A home sited away from the road, nestled on the other side of the crest so it can’t be seen by any passerby. The plan is to plant it out with native trees, regenerate the forest and rebalance the ecology, bring back the wildlife. Disappear into nature.
I applied to have the sagging powerlines at the bottom of the property buried underground the day after the sale settled. A fairly straightforward procedure given the risk of bushfires. My architect said the government would pay for the replacement works.
Of course, I ended up paying. And of course, nothing’s been done because they have to wait for the home to be finished. Or rather the building site that looks like a bomb site.
You know those gleaming renders I showed you before I left, all those exteriors and interiors of the extended low-slung modernist farmhouse with an elongated greenhouse flowing from the kitchen and dining?
The corrugate roof gently pitched and layered with solar panels at just the right angle? The rooms that effortlessly flowed into each other as the day progressed? The library awash with soft light and wraparound shelves to house all my books? All seven thousand of them?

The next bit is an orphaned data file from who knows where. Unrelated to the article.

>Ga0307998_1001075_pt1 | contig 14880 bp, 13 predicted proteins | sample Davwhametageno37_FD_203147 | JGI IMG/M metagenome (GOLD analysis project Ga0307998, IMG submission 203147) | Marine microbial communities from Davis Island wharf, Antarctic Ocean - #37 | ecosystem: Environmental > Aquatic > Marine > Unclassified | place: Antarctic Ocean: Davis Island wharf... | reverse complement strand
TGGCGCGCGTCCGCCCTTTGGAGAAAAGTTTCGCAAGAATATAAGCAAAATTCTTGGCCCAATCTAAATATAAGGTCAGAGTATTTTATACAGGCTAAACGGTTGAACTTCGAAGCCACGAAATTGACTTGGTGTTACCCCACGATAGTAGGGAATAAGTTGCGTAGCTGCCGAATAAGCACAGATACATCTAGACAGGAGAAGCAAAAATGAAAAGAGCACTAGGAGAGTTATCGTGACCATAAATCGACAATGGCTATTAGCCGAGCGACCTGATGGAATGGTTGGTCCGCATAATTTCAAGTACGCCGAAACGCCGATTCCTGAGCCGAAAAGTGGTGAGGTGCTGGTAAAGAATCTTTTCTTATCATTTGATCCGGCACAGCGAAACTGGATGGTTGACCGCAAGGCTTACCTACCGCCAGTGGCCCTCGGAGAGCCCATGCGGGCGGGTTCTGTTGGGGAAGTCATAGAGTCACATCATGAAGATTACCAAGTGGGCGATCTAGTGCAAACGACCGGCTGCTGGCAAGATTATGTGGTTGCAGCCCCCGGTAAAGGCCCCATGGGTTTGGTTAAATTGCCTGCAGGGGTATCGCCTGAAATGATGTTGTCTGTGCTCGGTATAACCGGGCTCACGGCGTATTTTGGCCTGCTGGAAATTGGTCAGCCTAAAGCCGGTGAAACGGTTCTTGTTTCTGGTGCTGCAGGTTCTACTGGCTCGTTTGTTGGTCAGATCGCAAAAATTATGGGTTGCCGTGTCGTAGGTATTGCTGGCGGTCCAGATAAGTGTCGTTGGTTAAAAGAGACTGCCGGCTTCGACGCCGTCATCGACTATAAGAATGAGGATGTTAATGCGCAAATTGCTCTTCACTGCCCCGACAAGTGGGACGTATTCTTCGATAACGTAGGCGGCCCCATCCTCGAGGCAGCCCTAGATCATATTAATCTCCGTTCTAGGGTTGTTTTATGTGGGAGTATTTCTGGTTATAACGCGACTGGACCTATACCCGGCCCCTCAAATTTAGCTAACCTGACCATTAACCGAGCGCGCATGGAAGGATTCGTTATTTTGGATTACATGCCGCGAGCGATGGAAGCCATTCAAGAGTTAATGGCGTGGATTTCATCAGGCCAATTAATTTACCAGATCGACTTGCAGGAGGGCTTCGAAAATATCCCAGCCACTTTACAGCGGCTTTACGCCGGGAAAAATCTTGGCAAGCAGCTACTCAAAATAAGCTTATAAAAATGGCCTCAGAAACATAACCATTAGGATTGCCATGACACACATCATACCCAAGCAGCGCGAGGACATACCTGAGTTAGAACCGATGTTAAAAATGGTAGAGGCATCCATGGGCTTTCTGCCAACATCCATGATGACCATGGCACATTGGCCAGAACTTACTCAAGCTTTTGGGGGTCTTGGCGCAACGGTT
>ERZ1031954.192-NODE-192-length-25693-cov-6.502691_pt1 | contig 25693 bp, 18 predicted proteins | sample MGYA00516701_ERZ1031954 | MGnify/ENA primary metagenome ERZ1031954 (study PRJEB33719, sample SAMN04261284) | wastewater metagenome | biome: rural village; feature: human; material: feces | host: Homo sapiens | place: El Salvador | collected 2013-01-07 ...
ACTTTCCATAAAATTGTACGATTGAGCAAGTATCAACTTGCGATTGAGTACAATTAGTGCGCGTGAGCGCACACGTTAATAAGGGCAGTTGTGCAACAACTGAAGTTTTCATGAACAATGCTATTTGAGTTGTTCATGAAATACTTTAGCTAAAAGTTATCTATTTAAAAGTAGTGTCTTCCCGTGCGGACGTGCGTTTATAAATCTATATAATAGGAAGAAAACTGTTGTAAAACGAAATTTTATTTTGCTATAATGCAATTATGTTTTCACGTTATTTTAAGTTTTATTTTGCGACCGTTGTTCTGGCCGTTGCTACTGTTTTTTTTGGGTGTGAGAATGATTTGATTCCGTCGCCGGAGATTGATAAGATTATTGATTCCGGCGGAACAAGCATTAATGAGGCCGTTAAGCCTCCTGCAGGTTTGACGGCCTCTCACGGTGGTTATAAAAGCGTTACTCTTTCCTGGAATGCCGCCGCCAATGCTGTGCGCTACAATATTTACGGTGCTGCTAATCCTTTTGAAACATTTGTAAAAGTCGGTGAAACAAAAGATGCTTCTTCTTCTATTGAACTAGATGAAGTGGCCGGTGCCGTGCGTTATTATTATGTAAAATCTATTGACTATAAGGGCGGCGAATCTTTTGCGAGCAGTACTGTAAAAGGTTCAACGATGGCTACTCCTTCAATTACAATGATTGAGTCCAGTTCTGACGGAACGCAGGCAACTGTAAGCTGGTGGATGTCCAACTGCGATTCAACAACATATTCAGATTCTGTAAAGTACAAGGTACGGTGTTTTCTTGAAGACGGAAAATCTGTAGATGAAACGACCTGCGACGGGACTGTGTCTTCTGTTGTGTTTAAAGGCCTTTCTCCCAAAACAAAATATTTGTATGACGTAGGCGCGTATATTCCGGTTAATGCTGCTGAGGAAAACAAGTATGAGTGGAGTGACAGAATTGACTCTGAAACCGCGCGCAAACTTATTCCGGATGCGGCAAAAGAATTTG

The verdant breezeway protected from the prevailing winds? The standalone self-powering guesthouses? The underground car parking and charging bays? The internal air filtration system.
The off-grid self-sustaining energy system? The giant rain tanks below ground? The wastewater treatment plant? The large-scale greenhouse that can grow organic food all year round?
Pixel dust. The site itself is a chaotic mess filled with stacks of bricks, piles of sand and crushed stone. The ground littered with scraps of wood, discarded tools and empty containers. Large precast concrete panels are scattered around, some still wrapped in heavy protective plastic, others cracked and broken. Shattered timber pallets everywhere.